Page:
Disclaimer: Copyright infringement not intended.
- In an event organized in China recently, the cause of conservation of the Hoolock gibbon was raised and discussed.
- The meeting was organized from 7th to 9th of July at Haikou, Hainan province of China, by Global Gibbon Network (GGN).
- In earlier studies, scientists believed that there were two ape species in India
- Western hoolock gibbon and
- Eastern hoolock gibbon
- However now it is considered India’s only ape in a study by Hyderabad-based Centre for Cellular and Molecular Biology.
- This species belong to the family of Hylobatidae.
- This species of ape is one of the 20 species of gibbons found on this planet.
- These are characterised by their vigorous vocal displays.
- The total population of this species is estimated to be around 12000.
- It is the smallest and the fastest species of apes.
- They display a high level of intelligence and strong family bonds.
Distribution and Habitat
- Tropical, evergreen and semi-evergreen forests and subtropical moist deciduous forests
- it is native to Tropical and Subtropical forests in the south eastern part of Asia
- Found in Bangladesh, Northeast India, some parts of Myanmar and Southwest China.
- India – unique to Northeast reasons between the south of the Brahmaputra River and east of the Dibang River.
- Cutting down of trees for the purpose of various infrastructure projects.
- Other habitat destruction of various forms.
- Hunted for meat.
- Human encroachments.
Conservation Efforts to be taken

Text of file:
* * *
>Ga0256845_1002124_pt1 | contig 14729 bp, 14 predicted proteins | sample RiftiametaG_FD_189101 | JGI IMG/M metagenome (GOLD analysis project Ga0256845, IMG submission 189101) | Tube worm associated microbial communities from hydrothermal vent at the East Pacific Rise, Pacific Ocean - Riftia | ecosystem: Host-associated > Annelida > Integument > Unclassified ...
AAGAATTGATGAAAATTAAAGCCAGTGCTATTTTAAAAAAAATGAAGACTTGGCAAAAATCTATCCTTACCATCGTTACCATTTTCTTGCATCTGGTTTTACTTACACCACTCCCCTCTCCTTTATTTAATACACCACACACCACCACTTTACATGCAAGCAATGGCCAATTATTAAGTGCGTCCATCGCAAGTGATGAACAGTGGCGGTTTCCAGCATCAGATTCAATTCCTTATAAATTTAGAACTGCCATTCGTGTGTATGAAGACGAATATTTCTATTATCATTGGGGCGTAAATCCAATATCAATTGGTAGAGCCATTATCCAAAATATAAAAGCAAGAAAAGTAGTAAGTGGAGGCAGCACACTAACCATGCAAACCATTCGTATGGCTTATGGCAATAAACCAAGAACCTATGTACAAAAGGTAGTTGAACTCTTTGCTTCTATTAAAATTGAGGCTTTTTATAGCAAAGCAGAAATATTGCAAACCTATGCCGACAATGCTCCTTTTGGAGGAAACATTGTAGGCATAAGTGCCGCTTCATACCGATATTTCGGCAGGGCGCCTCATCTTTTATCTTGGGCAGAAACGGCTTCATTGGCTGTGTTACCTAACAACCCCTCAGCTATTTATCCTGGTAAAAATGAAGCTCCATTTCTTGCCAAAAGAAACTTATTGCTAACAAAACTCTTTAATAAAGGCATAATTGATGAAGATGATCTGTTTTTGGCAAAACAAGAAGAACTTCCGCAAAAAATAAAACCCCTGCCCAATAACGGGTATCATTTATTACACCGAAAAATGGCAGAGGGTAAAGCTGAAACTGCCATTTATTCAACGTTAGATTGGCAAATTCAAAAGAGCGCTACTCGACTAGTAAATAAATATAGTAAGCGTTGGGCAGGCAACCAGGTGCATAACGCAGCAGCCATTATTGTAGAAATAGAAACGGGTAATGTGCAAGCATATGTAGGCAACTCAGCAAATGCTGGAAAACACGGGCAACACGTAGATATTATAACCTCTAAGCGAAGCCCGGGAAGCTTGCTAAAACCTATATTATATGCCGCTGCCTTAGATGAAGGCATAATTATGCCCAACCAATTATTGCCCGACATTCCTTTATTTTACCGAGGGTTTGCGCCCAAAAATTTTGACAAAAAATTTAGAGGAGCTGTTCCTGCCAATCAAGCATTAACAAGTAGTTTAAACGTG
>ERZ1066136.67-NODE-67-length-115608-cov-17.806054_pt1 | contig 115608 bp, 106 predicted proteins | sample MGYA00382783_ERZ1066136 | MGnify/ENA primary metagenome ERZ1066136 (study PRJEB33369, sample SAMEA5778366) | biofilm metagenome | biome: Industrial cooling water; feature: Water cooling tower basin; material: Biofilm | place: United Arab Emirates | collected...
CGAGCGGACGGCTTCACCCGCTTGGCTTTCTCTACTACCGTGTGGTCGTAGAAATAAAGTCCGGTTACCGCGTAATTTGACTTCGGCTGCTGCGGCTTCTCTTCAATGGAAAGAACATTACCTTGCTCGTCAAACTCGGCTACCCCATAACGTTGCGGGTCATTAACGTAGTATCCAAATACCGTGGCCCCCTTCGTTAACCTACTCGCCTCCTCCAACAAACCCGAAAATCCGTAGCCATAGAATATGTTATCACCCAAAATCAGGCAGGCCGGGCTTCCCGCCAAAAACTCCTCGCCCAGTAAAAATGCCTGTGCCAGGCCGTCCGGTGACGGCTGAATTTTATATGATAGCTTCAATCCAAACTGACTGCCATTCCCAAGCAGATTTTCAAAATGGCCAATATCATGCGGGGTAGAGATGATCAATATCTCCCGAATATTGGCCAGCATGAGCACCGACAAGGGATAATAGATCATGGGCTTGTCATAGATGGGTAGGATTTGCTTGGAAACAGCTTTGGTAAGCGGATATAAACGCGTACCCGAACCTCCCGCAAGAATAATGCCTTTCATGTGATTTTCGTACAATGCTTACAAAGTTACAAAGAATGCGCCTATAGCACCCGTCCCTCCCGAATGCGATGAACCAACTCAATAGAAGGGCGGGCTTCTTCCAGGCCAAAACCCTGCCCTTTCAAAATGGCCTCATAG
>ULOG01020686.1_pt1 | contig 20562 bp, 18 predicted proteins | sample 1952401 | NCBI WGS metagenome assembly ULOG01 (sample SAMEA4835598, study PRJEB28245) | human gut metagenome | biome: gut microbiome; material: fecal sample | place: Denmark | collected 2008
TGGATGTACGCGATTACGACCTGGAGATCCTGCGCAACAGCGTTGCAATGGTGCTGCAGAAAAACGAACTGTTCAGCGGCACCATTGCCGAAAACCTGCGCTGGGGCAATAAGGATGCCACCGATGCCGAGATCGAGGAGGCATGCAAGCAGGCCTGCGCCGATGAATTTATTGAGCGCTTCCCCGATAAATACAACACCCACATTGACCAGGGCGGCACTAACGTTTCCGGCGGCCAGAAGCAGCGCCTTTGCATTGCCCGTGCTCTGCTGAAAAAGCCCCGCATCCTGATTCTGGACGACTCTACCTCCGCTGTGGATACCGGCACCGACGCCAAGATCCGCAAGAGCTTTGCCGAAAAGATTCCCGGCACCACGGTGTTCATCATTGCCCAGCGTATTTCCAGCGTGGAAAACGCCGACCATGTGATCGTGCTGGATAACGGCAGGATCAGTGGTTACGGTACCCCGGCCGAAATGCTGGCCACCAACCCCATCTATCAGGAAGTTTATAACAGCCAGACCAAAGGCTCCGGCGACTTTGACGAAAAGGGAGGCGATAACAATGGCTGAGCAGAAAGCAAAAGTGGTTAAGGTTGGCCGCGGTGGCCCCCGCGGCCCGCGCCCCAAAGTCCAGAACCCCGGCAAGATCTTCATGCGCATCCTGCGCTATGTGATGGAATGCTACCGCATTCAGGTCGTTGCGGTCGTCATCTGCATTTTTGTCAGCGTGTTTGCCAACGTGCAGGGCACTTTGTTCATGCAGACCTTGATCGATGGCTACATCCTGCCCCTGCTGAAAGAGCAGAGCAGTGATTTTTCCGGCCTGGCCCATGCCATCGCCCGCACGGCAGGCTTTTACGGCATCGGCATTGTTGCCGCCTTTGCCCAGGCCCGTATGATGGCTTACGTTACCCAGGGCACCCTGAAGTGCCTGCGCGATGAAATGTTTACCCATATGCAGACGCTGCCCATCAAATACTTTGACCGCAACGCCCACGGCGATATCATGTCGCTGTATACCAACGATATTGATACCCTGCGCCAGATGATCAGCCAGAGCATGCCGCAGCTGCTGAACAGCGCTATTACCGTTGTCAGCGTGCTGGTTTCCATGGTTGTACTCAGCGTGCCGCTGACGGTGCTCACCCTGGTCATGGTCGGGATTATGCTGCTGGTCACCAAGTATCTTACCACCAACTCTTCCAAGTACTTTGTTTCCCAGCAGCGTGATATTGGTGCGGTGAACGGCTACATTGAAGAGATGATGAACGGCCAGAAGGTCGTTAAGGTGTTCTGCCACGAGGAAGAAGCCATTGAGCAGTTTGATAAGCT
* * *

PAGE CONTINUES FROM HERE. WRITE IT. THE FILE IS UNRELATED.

- More dedicated Gibbon Wildlife Sanctuary on the lines of the Government of Assam
- In 1997 upgraded the status of the Hoollongapar Reserve Forest in the Jorhat District of Assam to a Gibbon Wildlife Sanctuary.
- Legal protection to be provided.
- Only key and strategic infrastructure works to be taken in their habit.
- Limit human encroachment and poaching
- After 1990 there is a significant decline in the gibbon population.
- A high risk of extinction hovers over all 20 species of gibbons.
- Only a small population of few thousands is surviving in tropical rainforests.
- IUCN red list maintains the status of the previous categorization
- Eastern hoolock gibbon – Vulnerable
- Western hoolock gibbon – Endangered
- Both western and eastern hoolock gibbons are included in Schedule 1 of the Indian (Wildlife) Protection Act 1972.
Global Gibbon Network (GGN)
Consider the following statements about Hoolock gibbon:
1. The species is included in the schedule 1 of the Indian (Wildlife) Protection Act 1972.
2. Out of the 20 species of gibbons found on earth, It is the only ape species found in India.
Which of the statements given above is/are correct?
A. 1 only
B. 2 only
C. Both 1 and 2
D. Neither 1 nor 2